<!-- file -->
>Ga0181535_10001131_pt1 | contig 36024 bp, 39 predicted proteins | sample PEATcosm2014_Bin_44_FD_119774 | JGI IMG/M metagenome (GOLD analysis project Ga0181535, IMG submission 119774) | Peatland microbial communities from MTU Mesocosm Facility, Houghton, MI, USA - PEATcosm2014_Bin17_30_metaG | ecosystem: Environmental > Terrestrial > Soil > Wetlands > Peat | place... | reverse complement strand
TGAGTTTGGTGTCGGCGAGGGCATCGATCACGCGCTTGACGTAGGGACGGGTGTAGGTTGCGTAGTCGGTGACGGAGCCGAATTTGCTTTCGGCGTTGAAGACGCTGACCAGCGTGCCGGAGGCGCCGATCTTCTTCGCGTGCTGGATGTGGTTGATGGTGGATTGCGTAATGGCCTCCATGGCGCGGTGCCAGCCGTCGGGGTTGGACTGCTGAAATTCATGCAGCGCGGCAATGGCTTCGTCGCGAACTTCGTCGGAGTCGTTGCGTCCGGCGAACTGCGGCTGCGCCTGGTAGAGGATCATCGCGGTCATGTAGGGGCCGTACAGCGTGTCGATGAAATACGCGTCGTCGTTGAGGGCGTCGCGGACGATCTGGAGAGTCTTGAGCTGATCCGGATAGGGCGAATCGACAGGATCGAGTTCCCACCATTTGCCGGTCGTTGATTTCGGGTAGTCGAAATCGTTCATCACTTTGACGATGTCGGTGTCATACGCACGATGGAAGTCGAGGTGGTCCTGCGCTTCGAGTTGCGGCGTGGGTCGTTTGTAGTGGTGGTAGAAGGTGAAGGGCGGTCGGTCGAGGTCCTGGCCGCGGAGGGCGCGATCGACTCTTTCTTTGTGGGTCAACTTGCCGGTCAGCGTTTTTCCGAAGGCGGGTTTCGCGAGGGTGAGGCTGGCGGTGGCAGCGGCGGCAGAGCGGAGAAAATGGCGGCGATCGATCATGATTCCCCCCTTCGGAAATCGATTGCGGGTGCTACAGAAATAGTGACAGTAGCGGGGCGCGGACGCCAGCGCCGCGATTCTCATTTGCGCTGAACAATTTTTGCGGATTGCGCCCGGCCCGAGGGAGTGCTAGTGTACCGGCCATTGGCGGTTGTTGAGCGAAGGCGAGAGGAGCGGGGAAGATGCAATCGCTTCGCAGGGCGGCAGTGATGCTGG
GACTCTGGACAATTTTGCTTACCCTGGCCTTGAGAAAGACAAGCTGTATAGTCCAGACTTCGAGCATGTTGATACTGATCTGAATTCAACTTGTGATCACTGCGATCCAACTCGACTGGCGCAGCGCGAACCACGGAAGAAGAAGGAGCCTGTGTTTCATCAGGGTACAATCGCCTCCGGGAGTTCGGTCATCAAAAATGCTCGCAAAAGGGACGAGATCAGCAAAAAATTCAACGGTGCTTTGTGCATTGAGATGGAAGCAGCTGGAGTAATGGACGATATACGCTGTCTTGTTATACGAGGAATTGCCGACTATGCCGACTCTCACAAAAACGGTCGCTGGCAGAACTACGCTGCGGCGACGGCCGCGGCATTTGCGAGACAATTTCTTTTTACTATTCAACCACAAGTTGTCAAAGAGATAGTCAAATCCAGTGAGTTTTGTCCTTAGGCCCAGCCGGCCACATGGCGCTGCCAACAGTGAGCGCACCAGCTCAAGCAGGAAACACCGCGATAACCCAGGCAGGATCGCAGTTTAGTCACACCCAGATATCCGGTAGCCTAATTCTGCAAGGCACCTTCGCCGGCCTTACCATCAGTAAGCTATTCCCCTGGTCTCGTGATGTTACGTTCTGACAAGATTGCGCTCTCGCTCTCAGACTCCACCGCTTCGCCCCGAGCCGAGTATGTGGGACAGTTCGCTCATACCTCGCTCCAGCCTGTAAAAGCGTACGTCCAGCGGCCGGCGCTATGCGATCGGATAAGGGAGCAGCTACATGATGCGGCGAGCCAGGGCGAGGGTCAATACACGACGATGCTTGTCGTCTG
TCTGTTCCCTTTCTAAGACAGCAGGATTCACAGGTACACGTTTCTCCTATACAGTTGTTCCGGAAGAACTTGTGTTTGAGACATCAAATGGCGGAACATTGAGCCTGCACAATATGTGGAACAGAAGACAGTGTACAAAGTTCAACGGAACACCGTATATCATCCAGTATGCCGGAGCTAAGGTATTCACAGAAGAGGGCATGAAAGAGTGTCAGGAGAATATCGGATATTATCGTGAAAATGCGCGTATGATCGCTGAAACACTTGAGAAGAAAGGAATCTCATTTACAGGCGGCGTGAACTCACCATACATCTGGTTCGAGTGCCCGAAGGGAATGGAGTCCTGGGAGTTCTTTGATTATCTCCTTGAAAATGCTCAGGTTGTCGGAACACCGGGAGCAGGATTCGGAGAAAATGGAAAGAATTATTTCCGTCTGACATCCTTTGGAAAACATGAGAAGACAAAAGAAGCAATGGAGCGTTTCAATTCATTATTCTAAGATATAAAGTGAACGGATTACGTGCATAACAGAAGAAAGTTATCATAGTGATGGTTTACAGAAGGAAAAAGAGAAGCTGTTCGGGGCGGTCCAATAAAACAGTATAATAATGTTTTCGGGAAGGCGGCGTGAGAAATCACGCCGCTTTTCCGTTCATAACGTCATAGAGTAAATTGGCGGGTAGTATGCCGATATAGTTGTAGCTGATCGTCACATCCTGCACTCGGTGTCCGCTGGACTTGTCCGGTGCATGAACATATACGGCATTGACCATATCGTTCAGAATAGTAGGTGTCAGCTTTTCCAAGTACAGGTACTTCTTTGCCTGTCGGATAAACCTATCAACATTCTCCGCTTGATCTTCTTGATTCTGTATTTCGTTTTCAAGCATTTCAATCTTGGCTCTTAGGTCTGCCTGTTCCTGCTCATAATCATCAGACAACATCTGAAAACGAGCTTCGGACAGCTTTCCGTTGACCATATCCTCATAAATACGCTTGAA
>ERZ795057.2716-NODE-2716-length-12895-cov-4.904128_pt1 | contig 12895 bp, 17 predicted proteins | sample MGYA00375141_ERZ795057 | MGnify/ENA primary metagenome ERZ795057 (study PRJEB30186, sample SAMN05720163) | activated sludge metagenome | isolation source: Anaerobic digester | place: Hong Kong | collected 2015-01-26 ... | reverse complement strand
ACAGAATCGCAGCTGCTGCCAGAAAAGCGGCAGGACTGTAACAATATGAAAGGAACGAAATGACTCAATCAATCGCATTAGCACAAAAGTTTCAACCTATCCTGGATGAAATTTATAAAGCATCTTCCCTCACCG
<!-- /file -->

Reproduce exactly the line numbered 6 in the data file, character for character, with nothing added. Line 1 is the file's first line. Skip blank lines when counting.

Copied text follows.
ACAGAATCGCAGCTGCTGCCAGAAAAGCGGCAGGACTGTAACAATATGAAAGGAACGAAATGACTCAATCAATCGCATTAGCACAAAAGTTTCAACCTATCCTGGATGAAATTTATAAAGCATCTTCCCTCACCG